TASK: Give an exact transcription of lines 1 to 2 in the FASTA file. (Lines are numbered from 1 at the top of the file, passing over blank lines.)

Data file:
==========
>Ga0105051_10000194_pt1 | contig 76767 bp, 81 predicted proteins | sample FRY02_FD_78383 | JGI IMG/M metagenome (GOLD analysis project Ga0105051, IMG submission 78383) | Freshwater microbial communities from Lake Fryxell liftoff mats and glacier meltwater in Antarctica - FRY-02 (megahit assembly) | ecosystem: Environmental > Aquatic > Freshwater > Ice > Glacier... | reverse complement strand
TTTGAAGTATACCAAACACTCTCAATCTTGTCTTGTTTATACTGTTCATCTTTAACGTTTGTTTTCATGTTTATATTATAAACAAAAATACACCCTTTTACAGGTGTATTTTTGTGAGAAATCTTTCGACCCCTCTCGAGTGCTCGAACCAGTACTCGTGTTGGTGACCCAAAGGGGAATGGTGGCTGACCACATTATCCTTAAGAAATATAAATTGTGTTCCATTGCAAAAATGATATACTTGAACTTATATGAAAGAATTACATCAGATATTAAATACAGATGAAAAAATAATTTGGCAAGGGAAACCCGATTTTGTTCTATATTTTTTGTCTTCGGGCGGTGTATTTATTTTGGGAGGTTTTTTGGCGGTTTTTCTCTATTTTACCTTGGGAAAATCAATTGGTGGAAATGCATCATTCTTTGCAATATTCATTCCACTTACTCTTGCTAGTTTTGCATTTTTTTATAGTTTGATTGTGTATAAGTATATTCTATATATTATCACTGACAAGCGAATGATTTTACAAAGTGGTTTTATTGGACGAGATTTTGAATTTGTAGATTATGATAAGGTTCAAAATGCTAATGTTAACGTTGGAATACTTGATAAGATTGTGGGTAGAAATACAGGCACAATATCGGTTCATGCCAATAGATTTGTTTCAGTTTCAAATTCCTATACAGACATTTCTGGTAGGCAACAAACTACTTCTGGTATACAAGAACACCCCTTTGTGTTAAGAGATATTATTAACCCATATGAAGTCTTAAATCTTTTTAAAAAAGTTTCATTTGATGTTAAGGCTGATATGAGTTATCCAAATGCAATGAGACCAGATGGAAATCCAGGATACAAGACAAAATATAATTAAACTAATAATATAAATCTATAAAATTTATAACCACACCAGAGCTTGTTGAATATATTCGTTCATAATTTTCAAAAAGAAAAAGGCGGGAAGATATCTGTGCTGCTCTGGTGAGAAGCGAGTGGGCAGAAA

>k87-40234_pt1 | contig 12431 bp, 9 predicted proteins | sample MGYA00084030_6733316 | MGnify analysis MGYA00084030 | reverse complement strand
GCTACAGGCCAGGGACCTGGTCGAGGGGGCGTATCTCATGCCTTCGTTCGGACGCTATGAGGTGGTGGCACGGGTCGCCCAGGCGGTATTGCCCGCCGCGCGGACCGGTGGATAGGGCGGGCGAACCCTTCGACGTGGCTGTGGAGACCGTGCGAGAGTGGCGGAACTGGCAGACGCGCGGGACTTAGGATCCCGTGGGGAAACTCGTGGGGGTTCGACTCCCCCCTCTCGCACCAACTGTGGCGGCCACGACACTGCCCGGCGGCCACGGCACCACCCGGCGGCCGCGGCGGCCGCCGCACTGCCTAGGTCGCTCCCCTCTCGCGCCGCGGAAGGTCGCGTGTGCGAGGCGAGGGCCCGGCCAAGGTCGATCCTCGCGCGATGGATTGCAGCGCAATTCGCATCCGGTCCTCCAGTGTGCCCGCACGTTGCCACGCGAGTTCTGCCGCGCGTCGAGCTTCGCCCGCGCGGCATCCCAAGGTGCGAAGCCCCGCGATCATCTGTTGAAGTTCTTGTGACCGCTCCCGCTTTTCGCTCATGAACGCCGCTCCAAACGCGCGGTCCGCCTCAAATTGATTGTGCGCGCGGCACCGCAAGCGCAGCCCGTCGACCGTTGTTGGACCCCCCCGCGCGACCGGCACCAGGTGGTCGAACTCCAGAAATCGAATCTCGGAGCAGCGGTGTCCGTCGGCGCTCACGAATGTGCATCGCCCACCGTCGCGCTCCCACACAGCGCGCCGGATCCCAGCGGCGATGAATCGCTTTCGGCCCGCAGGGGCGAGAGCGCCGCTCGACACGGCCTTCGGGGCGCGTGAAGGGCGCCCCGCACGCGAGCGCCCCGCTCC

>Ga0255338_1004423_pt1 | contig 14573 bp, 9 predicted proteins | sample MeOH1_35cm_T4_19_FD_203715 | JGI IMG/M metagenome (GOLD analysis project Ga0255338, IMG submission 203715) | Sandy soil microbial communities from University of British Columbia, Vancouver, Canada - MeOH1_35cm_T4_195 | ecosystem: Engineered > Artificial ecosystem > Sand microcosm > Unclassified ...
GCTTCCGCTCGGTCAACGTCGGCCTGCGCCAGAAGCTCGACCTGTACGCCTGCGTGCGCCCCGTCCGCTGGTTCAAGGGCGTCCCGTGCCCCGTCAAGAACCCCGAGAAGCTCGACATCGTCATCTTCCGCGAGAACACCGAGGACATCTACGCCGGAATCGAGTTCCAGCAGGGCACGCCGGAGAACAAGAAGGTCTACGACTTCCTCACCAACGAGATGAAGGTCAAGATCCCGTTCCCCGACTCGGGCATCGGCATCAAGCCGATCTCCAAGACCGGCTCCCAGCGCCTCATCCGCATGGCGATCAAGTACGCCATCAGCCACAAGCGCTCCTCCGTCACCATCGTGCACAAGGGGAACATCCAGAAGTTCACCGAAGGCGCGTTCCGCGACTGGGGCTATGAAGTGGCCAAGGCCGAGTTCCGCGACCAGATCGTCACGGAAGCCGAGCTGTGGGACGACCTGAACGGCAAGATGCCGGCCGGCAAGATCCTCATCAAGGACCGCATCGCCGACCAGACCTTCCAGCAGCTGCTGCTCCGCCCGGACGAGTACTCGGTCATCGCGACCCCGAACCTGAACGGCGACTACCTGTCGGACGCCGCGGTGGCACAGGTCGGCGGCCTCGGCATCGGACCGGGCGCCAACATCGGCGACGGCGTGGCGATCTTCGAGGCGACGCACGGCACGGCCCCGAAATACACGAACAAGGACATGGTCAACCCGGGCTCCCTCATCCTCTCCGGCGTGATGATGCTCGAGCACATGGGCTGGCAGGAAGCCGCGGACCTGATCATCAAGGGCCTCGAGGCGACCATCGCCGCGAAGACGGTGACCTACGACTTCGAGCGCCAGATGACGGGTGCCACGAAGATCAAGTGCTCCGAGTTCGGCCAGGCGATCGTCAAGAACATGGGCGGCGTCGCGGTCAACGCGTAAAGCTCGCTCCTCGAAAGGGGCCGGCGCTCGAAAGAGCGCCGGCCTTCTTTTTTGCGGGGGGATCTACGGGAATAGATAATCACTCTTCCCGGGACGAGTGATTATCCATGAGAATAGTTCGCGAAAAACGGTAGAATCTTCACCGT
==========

>Ga0105051_10000194_pt1 | contig 76767 bp, 81 predicted proteins | sample FRY02_FD_78383 | JGI IMG/M metagenome (GOLD analysis project Ga0105051, IMG submission 78383) | Freshwater microbial communities from Lake Fryxell liftoff mats and glacier meltwater in Antarctica - FRY-02 (megahit assembly) | ecosystem: Environmental > Aquatic > Freshwater > Ice > Glacier... | reverse complement strand
TTTGAAGTATACCAAACACTCTCAATCTTGTCTTGTTTATACTGTTCATCTTTAACGTTTGTTTTCATGTTTATATTATAAACAAAAATACACCCTTTTACAGGTGTATTTTTGTGAGAAATCTTTCGACCCCTCTCGAGTGCTCGAACCAGTACTCGTGTTGGTGACCCAAAGGGGAATGGTGGCTGACCACATTATCCTTAAGAAATATAAATTGTGTTCCATTGCAAAAATGATATACTTGAACTTATATGAAAGAATTACATCAGATATTAAATACAGATGAAAAAATAATTTGGCAAGGGAAACCCGATTTTGTTCTATATTTTTTGTCTTCGGGCGGTGTATTTATTTTGGGAGGTTTTTTGGCGGTTTTTCTCTATTTTACCTTGGGAAAATCAATTGGTGGAAATGCATCATTCTTTGCAATATTCATTCCACTTACTCTTGCTAGTTTTGCATTTTTTTATAGTTTGATTGTGTATAAGTATATTCTATATATTATCACTGACAAGCGAATGATTTTACAAAGTGGTTTTATTGGACGAGATTTTGAATTTGTAGATTATGATAAGGTTCAAAATGCTAATGTTAACGTTGGAATACTTGATAAGATTGTGGGTAGAAATACAGGCACAATATCGGTTCATGCCAATAGATTTGTTTCAGTTTCAAATTCCTATACAGACATTTCTGGTAGGCAACAAACTACTTCTGGTATACAAGAACACCCCTTTGTGTTAAGAGATATTATTAACCCATATGAAGTCTTAAATCTTTTTAAAAAAGTTTCATTTGATGTTAAGGCTGATATGAGTTATCCAAATGCAATGAGACCAGATGGAAATCCAGGATACAAGACAAAATATAATTAAACTAATAATATAAATCTATAAAATTTATAACCACACCAGAGCTTGTTGAATATATTCGTTCATAATTTTCAAAAAGAAAAAGGCGGGAAGATATCTGTGCTGCTCTGGTGAGAAGCGAGTGGGCAGAAA